Friday, July 9, 2010

Don't Judge a Book by its PLOT??

I'm a strong believer that you shouldn't snub a book or film because of a small nit-pick you have with it - like my favorite, "it's unrealistic" for a movie about a ninja cutting up a lot of people who have high blood pressure.

Let's say you know what the story is about, the basic plot - film or book - and then you say "It sounds dumb." However, everyone around you responds with this "You haven't (read/seen) it yet, how would you know?" This isn't, I watched an ad and thought it was dumb, this is you looked up the plot because you had some interest, and then decided it was a piece of crap. If the plot is a bad concept, then it is a bad story - opinion or not.

I mentioned about Percy Jackson's new story last nite - very unimpressed. I read about his book, because it was interesting to me. The plot is, Egyptians had magicians, and they were really bad ass cool and then well Egypt fell because they couldn't work out circles or some shit. Later in our century, two white, middle-income kids from America, found out that they were heirs of these Egyptian magicians and were the GREATEST OF ALL TIME!

Yea, too me, that sounds like shit. Oh, guess what? I don't even have to read it. It's way too convenient to use the High Priest of Egypt - the ones who talked to the gods (and that's really all they did) to have super powers that is inherited through who ever is the easiest character to write about. Yea, it's a kids book and I shouldn't drown creativity of the writer. My point is that there isn't any creativity. Percy Jackson is pulling it out of his ass and shoving it down childrens' throats right in front of their parents too. Sick.

You know what a good childrens' book that I didn't really like the concept myself, but thought it was creative and intelligent nonetheless, is called "warriors." Now it's a series about wild cat clans and although not really original at all and uses the elements scheme everyone loves, it still presents something pretty smart that the creator took time to actually create and build upon without shitting on mythology and ancient civilizations. I didn't read the Warriors either, but I wouldn't have an issue buying it for my kids if I have any. Is it a great story? Probably not, but it's also not something the author wrote once and decided to make a series out of it.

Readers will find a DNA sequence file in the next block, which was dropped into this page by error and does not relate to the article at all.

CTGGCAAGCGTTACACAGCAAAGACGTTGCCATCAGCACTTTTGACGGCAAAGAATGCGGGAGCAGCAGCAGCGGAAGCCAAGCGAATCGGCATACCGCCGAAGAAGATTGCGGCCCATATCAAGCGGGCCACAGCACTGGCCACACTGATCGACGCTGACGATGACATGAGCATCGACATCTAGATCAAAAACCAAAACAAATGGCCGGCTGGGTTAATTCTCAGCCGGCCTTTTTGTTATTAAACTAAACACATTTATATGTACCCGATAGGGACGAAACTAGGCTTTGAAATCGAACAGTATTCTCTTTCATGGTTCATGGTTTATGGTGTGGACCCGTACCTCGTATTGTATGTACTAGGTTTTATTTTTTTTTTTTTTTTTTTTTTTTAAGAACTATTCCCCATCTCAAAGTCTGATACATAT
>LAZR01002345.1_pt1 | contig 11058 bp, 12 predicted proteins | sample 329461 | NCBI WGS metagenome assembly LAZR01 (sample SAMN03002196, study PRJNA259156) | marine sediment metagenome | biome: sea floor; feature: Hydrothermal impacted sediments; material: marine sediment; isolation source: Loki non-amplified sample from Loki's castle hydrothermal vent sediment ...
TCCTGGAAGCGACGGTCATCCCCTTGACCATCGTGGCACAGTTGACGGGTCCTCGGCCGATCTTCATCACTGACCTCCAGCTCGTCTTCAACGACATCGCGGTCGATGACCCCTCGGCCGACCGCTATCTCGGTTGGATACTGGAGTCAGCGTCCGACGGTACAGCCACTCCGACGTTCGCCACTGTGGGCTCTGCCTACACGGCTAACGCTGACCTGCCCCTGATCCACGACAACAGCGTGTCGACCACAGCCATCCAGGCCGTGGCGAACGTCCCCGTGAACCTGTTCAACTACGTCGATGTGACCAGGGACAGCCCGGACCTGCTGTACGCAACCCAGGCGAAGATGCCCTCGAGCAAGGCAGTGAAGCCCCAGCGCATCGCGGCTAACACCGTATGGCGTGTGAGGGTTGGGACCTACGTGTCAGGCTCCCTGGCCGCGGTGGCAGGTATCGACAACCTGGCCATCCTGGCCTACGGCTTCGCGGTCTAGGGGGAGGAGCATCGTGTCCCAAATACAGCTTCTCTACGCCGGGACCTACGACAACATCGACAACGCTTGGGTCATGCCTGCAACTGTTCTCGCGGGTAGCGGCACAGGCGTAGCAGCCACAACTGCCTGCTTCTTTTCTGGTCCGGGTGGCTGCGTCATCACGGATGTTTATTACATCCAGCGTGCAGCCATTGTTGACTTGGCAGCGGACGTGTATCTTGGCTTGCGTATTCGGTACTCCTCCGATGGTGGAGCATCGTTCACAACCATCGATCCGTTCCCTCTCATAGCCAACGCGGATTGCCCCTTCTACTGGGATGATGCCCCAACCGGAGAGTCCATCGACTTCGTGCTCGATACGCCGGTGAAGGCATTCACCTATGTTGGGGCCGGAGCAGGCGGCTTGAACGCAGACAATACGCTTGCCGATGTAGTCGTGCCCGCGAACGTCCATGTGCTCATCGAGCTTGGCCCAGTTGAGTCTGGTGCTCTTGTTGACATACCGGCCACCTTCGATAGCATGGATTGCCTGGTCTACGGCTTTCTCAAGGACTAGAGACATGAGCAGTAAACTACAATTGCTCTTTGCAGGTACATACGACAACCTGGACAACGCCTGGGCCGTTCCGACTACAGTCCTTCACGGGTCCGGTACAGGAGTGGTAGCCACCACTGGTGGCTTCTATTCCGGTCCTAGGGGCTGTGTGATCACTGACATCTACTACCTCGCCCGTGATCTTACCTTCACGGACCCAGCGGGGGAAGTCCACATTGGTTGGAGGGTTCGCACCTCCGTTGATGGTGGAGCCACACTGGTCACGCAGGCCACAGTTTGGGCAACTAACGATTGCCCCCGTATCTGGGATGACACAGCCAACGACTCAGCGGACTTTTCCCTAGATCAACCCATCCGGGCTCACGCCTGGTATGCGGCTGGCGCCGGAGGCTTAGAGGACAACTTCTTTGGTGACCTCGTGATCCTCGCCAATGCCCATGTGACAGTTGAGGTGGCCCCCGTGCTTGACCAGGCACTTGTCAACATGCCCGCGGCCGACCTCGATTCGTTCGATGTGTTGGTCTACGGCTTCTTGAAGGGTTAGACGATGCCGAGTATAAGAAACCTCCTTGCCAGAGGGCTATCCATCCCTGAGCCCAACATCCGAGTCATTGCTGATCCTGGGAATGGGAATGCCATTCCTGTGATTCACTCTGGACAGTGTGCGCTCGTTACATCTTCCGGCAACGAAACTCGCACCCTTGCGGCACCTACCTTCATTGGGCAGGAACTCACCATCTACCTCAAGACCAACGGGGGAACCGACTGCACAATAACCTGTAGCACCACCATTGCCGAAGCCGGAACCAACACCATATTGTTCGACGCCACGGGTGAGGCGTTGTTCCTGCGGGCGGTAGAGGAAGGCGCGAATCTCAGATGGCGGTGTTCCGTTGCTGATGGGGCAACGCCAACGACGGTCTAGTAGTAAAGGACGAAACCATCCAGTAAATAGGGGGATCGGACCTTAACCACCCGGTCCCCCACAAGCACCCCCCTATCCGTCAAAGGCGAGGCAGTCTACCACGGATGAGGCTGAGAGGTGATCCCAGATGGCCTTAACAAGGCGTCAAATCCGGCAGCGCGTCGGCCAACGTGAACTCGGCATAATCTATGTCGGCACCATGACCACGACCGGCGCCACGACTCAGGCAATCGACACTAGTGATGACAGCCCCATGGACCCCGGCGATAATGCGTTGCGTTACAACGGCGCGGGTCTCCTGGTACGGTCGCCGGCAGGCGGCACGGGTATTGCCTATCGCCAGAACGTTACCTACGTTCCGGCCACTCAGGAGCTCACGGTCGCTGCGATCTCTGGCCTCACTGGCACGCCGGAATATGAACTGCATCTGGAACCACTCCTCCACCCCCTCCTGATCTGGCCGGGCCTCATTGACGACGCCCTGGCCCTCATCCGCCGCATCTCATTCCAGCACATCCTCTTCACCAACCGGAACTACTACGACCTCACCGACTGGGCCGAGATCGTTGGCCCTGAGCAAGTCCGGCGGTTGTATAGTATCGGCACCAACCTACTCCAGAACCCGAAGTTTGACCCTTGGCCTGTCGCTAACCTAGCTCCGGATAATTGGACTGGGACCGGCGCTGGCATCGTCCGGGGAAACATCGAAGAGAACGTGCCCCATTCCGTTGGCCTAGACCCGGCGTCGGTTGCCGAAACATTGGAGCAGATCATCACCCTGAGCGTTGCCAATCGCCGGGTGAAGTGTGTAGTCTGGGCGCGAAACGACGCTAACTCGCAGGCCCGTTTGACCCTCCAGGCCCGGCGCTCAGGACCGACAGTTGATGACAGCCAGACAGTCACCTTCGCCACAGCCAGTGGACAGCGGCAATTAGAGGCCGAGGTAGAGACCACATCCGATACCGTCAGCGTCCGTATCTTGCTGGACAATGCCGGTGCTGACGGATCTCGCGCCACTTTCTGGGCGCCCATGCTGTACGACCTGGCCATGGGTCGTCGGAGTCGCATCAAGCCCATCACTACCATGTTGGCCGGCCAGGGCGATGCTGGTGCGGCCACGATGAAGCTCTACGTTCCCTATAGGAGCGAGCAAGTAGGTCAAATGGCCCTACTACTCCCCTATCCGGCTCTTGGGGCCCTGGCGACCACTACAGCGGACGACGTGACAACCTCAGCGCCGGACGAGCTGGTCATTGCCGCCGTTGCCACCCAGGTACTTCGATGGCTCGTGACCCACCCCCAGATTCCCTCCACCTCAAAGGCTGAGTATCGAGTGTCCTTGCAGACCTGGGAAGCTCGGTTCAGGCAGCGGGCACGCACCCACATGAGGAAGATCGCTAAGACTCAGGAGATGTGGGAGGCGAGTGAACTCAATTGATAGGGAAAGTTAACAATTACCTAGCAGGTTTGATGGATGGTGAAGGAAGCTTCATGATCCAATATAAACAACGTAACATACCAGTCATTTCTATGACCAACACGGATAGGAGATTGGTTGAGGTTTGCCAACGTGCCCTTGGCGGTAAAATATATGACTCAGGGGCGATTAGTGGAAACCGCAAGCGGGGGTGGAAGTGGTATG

This isn't just a little bash on Percy Jackson, he's not the only one doing it. That writer I don't even care to remember the name who wrote "Pride and Prejudice and Zombies." -cute idea and wasn't really played out as well as it could have been. But because it was successful, he wrote like three more of the exact same theme. So, Jackson isn't the only one stealing money off of you.

The plot is the story. No matter how well they write, if the story isn't executed in the right way that's appealing then it's not going to be a great story. Any writer who pulls things out of their ass to get it published, is bullshit. I've done it a couple of times in drafting, but it takes realization on the author's part, listening to their critics and to know that they shouldn't take the easy road and write a romance on vampires for money so they can eat. No, real authors starve until they get a respectable story on the shelve that no one will read because another author sold their soul to write that damn vampire novel. They made millions and you sold your foot for some bread. That's a true writer.


-Me? I'll probably write that damn vampire book. To hell with starving - it hurts!

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S.G.Renee has written poetry/fiction for over ten years and has worked with Clash of Weapons (COW) for the last three.  Equipped with a BSc degree in Professional Writing (with emphasis in Anthropology), AA in Studio Art and experience in creative writing, she can write in various mediums. Writing has always been a huge part of her life since she was small, writing stories for her younger siblings. Renee loves writing poetry, but will happily write literary fiction, horror, fantasy, science fiction, and historical fiction. She works as a technical writer for an engineering incorporation and an event organizer for a local writing group while working on projects for COW.